Timber 2 Table - Po Man Grill Spit Roasted Rosemary Garlic Butter Quail

The perfect cooker for deer camp and tailgating.

Po Man Grill Spit Roasted Rosemary Garlic Butter Quail

20 Min

Prep Time

60 Min

Cook Time





If you have ever spent much time in the Deep South, particularly along the Gulf Coast, then you have probably seen someone grilling or smoking meat or fish in what looks like a trash can. That's because it was a trash can. Folks have been making these trash can cookers for years. They work, but they aren't without problems. First, many of them are made from galvanized metal, which gives off toxic fumes when it gets really hot, and second, they were usually just cobbled together from whatever parts the maker found lying around. Not that great for consistent, even cooking.

Besides a multi level rack, the Po Man features handy skewers for spit roasting.

For fuel, the Po Man uses standard charcoal briquettes, about 50 will fill the basket and cook for up to five hours. The charcoal is lit by lowering the basket over a small tub of burning rubbing alcohol, yep, the same stuff you have in your medicine cabinet, for an odorless, tasteless flame that burns long enough to fully start the charcoal above. I didn't do all the math, but I figure a full basket of premium charcoal and an ounce or two of alcohol comes in right around two bucks, pretty cheap for hours of cooking time.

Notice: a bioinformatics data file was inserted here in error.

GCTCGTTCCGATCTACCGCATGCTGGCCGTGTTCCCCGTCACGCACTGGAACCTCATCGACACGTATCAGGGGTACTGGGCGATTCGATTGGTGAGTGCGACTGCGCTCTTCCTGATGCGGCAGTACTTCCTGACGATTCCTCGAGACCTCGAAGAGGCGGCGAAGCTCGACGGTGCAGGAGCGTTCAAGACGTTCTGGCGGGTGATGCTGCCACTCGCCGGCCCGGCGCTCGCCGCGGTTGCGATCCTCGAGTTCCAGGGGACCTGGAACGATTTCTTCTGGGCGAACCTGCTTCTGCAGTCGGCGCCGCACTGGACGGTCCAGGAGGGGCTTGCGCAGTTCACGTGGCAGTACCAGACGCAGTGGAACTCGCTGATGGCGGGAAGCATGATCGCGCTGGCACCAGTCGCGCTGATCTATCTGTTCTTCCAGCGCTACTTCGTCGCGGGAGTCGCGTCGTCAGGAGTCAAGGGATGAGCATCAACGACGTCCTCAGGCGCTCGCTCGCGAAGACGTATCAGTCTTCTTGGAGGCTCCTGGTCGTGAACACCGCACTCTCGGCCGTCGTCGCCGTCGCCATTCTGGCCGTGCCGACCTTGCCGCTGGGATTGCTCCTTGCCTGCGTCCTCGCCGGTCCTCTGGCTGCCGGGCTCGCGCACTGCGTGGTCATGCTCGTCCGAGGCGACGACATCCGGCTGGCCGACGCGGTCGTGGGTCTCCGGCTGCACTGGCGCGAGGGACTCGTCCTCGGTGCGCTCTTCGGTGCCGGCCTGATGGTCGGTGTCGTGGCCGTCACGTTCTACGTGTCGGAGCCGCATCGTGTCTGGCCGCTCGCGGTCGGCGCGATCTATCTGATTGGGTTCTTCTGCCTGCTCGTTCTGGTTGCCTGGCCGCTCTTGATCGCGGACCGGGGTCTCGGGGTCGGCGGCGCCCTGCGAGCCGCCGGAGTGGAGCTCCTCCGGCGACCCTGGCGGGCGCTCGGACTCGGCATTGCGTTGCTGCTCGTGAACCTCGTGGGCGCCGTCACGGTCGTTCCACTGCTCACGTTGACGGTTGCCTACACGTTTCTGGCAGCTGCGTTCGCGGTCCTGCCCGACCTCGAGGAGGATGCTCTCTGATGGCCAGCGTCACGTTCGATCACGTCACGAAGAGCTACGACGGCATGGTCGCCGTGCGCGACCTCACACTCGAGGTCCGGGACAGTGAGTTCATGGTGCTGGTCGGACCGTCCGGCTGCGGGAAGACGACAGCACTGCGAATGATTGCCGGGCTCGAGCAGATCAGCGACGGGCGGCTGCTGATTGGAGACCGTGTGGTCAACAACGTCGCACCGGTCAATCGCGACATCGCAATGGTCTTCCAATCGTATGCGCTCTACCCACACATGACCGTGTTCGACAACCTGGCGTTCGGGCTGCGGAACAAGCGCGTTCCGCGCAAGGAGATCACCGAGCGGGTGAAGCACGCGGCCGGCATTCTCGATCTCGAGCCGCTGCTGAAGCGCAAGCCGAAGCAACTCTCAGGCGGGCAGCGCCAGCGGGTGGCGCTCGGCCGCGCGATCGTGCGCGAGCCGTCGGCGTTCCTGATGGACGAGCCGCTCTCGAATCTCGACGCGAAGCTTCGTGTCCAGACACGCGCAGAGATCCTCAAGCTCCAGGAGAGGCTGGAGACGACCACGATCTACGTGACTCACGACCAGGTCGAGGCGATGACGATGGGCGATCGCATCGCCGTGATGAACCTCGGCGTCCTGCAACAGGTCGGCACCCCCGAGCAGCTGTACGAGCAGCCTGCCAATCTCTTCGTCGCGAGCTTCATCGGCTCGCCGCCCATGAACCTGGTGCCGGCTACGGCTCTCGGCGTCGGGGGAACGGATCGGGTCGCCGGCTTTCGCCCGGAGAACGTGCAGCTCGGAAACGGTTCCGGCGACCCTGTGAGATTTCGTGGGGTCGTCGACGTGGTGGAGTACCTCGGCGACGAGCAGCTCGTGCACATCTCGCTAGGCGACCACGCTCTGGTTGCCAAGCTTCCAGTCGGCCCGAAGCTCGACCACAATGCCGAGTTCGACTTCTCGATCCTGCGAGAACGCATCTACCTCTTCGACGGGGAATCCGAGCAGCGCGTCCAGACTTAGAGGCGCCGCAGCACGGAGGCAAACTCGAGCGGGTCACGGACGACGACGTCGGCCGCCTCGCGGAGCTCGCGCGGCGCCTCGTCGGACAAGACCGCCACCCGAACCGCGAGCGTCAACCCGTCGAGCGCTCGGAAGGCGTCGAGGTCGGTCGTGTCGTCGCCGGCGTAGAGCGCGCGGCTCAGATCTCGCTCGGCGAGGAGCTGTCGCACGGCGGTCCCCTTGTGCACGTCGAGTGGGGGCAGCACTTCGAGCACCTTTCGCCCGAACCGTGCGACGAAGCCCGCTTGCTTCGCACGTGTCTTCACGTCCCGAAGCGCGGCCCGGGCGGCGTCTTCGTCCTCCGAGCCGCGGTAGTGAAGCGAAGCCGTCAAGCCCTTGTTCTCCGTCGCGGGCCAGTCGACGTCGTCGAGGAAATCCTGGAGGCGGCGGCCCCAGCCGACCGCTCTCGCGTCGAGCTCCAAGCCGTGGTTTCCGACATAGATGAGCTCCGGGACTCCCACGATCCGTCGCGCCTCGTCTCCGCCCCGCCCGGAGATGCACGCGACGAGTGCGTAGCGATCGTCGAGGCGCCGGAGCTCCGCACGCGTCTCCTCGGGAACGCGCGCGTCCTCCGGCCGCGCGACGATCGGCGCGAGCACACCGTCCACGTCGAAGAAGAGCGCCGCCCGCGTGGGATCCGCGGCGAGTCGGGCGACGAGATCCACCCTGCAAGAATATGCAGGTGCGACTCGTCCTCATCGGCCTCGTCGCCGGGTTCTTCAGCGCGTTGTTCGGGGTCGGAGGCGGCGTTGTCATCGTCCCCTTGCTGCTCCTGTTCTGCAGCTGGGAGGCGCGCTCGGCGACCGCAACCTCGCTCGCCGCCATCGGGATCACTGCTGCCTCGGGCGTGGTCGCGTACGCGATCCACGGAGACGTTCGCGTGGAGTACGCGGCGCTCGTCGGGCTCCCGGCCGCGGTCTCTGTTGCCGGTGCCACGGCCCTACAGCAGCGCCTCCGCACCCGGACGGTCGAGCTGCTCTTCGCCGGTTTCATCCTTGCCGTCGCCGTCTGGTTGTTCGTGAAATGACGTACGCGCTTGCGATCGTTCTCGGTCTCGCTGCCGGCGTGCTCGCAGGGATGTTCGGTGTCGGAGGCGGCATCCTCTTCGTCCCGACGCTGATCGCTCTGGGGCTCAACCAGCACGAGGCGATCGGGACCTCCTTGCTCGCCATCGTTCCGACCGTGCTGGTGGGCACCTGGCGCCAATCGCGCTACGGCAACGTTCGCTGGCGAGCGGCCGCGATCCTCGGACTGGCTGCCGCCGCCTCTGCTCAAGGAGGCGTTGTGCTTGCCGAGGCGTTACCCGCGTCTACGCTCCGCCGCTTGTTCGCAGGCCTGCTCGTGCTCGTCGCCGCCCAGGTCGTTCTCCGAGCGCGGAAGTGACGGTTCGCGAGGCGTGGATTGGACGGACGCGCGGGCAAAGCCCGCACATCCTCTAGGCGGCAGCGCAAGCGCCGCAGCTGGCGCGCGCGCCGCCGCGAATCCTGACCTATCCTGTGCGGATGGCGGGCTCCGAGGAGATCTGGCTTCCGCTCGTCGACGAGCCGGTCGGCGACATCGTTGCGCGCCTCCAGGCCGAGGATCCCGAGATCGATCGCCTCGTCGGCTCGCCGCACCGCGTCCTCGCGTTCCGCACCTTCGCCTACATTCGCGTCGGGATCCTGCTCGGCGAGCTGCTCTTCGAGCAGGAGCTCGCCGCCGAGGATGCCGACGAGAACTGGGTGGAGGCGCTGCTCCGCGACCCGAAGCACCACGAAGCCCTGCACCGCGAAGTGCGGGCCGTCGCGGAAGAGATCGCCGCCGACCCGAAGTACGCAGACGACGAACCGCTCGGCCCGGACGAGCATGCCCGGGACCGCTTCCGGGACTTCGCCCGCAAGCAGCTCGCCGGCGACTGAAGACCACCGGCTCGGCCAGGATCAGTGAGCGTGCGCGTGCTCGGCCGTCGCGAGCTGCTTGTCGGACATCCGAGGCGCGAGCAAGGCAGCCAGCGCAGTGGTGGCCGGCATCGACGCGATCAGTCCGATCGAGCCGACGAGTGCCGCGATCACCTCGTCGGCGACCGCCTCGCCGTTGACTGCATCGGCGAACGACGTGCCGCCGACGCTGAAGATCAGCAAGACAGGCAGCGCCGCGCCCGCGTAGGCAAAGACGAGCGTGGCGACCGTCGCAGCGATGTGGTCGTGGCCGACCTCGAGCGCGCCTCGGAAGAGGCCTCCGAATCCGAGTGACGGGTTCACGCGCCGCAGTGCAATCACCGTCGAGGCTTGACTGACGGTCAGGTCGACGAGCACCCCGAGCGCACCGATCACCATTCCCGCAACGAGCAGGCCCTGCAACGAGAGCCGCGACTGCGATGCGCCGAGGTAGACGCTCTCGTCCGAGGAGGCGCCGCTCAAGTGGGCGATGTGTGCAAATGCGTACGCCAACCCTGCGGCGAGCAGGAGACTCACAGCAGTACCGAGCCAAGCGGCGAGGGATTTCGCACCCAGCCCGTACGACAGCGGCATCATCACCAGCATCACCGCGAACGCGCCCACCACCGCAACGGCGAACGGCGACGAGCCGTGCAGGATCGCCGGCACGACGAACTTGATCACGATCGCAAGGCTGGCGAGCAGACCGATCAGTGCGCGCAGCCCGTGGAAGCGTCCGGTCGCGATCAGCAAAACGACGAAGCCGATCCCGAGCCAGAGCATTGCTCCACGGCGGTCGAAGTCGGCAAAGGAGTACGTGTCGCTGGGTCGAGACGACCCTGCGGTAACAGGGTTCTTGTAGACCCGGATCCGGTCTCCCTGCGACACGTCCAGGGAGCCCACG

The Po Man will hold plenty of meat, more than enough to feed even a large deer camp.

One of the first recipes I wanted to try on the cooker was to spit roast some quail. Being fresh out of what few quail we managed to put in the freezer last fall, I started checking around with field trial buddies. Sure enough, one of them had a few extra birds. The recipe turned out perfectly cooked quail, with a golden, crisp, skin and a moist and flavorful meat. True to the claims, the Po Man was easy to use. The flavor comes from a combination of factors on the grill. First, from the slow-burning charcoal embers, then from the flavor-packed steam that forms as the juice from the birds drips down onto the steel drip plate then rises back up to envelop the quail.


1-2 skin on quail per person

2 sticks of butter

1 tablespoon minced garlic

1 tablespoon fresh rosemary, finely chopped

1 teaspoon salt

1 teaspoon pepper

Cooking Instructions

Set the butter out to soften. Lightly blot the quail with a paper towel to dry the skin. Sprinkle the birds with salt and pepper.

In a bowl, mix the softened butter with the garlic and rosemary to form a paste. Rub the butter all over the quail, coating all portions of the skin. Reserve the remaining garlic butter and melt it in the microwave or a saucepan

Mix softened butter with garlic and fresh rosemary to rub on the quail.